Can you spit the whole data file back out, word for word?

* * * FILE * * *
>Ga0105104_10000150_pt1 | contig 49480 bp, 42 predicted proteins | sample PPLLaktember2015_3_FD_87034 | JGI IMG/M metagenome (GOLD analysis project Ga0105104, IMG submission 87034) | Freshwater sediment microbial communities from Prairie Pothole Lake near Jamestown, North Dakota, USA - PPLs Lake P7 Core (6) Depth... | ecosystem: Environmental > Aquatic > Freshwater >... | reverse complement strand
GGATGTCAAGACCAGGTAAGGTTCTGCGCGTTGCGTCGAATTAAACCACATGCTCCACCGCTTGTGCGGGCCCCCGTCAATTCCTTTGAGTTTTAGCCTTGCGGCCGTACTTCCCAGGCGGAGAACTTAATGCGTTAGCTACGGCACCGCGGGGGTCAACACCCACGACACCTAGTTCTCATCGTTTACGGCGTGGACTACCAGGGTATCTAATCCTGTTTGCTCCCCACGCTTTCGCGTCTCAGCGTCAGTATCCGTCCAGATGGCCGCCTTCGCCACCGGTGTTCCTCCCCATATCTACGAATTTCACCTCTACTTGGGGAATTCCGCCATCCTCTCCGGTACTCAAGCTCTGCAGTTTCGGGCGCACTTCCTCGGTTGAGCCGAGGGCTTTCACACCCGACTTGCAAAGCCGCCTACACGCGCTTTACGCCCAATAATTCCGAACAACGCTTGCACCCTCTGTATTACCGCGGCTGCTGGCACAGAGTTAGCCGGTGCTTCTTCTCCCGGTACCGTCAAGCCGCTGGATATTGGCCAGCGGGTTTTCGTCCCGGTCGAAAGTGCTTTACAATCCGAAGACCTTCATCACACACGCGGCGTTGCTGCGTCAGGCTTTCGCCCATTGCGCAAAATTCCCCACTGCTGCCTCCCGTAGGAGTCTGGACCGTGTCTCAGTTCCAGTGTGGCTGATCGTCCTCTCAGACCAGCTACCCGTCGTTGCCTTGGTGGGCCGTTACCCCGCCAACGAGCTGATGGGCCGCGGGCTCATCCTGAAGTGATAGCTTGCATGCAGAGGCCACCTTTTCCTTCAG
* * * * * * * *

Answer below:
>Ga0105104_10000150_pt1 | contig 49480 bp, 42 predicted proteins | sample PPLLaktember2015_3_FD_87034 | JGI IMG/M metagenome (GOLD analysis project Ga0105104, IMG submission 87034) | Freshwater sediment microbial communities from Prairie Pothole Lake near Jamestown, North Dakota, USA - PPLs Lake P7 Core (6) Depth... | ecosystem: Environmental > Aquatic > Freshwater >... | reverse complement strand
GGATGTCAAGACCAGGTAAGGTTCTGCGCGTTGCGTCGAATTAAACCACATGCTCCACCGCTTGTGCGGGCCCCCGTCAATTCCTTTGAGTTTTAGCCTTGCGGCCGTACTTCCCAGGCGGAGAACTTAATGCGTTAGCTACGGCACCGCGGGGGTCAACACCCACGACACCTAGTTCTCATCGTTTACGGCGTGGACTACCAGGGTATCTAATCCTGTTTGCTCCCCACGCTTTCGCGTCTCAGCGTCAGTATCCGTCCAGATGGCCGCCTTCGCCACCGGTGTTCCTCCCCATATCTACGAATTTCACCTCTACTTGGGGAATTCCGCCATCCTCTCCGGTACTCAAGCTCTGCAGTTTCGGGCGCACTTCCTCGGTTGAGCCGAGGGCTTTCACACCCGACTTGCAAAGCCGCCTACACGCGCTTTACGCCCAATAATTCCGAACAACGCTTGCACCCTCTGTATTACCGCGGCTGCTGGCACAGAGTTAGCCGGTGCTTCTTCTCCCGGTACCGTCAAGCCGCTGGATATTGGCCAGCGGGTTTTCGTCCCGGTCGAAAGTGCTTTACAATCCGAAGACCTTCATCACACACGCGGCGTTGCTGCGTCAGGCTTTCGCCCATTGCGCAAAATTCCCCACTGCTGCCTCCCGTAGGAGTCTGGACCGTGTCTCAGTTCCAGTGTGGCTGATCGTCCTCTCAGACCAGCTACCCGTCGTTGCCTTGGTGGGCCGTTACCCCGCCAACGAGCTGATGGGCCGCGGGCTCATCCTGAAGTGATAGCTTGCATGCAGAGGCCACCTTTTCCTTCAG